Oriental thought requires the introduction of a novel metaphysical concept of nonbeing, along with being, to exhibit the dynamics of becoming. The initial contact of being and nonbeing is the basis of aesthetic nature and the fountainhead of Oriental aesthetics.
The buddhist approach to the concepts of time and temporality is necessarily based on the correct understanding of the ordinary but dynamically oriented experiential process. in such a process, the concept of time takes on conventional, arbitrary and abstract natures, and subsequently gives way to the concept of temporality which is part and parcel of the experiential process and directly opens up other buddhist doctrines such as relational origination and voidness of being. temporality is non-conventional 'lived time'.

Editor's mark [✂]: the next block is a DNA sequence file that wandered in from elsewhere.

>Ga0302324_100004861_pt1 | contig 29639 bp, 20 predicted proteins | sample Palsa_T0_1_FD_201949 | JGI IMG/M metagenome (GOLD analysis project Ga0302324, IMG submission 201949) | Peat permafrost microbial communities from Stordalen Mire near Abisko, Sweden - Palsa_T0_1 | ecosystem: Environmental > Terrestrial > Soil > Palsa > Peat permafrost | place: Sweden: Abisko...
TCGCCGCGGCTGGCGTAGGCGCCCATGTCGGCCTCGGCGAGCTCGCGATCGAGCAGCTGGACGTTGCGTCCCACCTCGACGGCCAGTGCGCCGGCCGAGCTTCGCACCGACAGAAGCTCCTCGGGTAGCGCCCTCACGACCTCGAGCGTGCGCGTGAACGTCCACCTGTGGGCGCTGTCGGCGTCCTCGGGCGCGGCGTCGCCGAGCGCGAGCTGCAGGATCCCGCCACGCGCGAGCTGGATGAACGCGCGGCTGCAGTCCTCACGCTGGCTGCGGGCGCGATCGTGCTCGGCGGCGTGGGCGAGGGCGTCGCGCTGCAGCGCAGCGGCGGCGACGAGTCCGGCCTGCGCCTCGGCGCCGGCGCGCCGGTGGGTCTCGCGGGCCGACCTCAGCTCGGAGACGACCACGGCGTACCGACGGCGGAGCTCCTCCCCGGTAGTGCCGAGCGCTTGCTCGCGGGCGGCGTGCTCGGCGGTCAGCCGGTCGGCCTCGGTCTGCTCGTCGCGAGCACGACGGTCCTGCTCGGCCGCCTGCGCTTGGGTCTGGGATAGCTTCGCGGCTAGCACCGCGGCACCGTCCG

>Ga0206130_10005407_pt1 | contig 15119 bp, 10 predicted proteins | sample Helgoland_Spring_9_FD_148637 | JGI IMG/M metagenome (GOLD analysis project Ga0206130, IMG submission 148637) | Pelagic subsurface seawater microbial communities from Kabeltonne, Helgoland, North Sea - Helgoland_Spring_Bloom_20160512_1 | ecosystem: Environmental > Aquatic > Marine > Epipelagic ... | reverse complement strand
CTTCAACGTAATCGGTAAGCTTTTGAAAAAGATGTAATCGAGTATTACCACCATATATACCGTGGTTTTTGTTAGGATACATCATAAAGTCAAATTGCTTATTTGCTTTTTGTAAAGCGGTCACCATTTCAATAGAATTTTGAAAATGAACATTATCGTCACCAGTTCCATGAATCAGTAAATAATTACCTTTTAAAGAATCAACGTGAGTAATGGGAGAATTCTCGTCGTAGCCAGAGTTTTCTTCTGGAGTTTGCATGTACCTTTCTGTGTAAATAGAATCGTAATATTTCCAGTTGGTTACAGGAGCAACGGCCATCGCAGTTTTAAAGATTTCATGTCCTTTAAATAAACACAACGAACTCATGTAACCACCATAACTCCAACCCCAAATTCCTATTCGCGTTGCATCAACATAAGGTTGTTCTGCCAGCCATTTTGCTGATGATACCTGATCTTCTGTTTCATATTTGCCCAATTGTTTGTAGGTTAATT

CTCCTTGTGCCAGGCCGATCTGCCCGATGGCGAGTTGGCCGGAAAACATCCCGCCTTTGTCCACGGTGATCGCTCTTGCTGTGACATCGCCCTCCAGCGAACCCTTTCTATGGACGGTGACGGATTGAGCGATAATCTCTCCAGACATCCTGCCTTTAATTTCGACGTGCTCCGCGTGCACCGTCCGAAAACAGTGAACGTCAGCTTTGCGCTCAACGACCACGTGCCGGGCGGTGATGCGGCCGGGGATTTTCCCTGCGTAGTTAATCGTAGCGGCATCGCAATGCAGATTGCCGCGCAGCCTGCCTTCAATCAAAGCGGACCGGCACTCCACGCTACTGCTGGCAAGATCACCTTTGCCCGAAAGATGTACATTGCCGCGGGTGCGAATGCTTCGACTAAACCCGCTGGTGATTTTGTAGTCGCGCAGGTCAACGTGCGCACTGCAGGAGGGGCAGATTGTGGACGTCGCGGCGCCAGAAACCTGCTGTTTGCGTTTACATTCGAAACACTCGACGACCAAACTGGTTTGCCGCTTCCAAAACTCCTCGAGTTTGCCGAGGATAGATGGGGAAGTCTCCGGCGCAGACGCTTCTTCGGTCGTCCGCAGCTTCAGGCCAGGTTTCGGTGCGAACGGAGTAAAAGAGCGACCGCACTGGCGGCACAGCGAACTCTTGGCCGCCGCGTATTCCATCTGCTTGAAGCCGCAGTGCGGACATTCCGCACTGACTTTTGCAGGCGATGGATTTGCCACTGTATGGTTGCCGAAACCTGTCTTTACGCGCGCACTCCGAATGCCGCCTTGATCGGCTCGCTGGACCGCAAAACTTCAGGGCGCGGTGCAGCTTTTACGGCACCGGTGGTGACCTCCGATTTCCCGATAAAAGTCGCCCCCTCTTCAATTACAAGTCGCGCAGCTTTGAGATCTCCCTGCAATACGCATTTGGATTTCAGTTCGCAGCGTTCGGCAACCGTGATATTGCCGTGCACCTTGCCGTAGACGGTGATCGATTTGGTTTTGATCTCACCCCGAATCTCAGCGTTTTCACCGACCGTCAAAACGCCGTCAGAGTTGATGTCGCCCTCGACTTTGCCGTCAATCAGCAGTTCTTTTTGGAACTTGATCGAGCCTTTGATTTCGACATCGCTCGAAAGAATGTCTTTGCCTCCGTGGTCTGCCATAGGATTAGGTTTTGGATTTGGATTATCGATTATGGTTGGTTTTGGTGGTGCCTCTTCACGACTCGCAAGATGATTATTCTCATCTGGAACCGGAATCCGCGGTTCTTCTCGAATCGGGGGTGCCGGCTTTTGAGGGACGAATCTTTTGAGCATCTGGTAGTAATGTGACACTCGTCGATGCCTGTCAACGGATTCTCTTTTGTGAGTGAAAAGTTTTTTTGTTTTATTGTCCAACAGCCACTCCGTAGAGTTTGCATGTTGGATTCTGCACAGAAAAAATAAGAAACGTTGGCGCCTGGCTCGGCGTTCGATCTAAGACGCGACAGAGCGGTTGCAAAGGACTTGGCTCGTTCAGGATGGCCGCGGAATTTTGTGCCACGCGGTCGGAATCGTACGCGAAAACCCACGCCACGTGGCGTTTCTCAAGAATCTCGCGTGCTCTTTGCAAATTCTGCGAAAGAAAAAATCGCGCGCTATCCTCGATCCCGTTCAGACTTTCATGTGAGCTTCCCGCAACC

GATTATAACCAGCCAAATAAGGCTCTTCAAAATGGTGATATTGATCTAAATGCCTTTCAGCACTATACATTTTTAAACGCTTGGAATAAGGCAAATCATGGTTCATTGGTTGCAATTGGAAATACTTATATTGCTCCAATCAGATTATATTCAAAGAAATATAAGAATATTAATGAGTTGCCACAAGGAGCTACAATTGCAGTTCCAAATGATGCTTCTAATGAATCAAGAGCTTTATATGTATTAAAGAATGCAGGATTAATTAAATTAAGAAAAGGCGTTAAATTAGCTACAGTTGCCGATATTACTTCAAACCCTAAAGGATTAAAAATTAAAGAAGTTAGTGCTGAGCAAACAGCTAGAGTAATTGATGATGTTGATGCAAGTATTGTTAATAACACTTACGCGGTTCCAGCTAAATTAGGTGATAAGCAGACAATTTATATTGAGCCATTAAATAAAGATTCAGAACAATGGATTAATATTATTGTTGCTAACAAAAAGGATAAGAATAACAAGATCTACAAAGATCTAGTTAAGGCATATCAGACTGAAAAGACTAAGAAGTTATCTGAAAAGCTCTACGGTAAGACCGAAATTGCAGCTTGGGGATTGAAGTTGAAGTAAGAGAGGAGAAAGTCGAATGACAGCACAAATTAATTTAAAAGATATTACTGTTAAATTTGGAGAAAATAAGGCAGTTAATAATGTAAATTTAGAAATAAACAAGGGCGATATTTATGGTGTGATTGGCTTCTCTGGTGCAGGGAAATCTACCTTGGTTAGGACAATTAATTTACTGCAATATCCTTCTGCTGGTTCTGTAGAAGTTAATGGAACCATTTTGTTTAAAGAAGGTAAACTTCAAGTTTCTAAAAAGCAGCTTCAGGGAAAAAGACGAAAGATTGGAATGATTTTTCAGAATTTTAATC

In the quest for Buddhist reality, the inevitable comparison is made between it and the Brahmanic concept of supreme reality. In some quarters, it is alleged that both systems point at an identical nature of reality and maintain a similar method in arriving at it. After all, the historical Buddha was a Brahmin oriented in the Upaniṣadic tradition. He also engaged himself in the prevailing disciplinary practice of yoga to overcome the ill‐nature of the ordinary self (ātman) and like other (...) fellow Brahmins, he consummated his goal by immersing himself in the Supreme Self (Ātman/Brahman). Proponents go even further to identify this Supreme Self with the contents of Buddhist nirvāna and conclude rather facilely that Buddhism is nothing but an extension of Brahmanic thought. (shrink)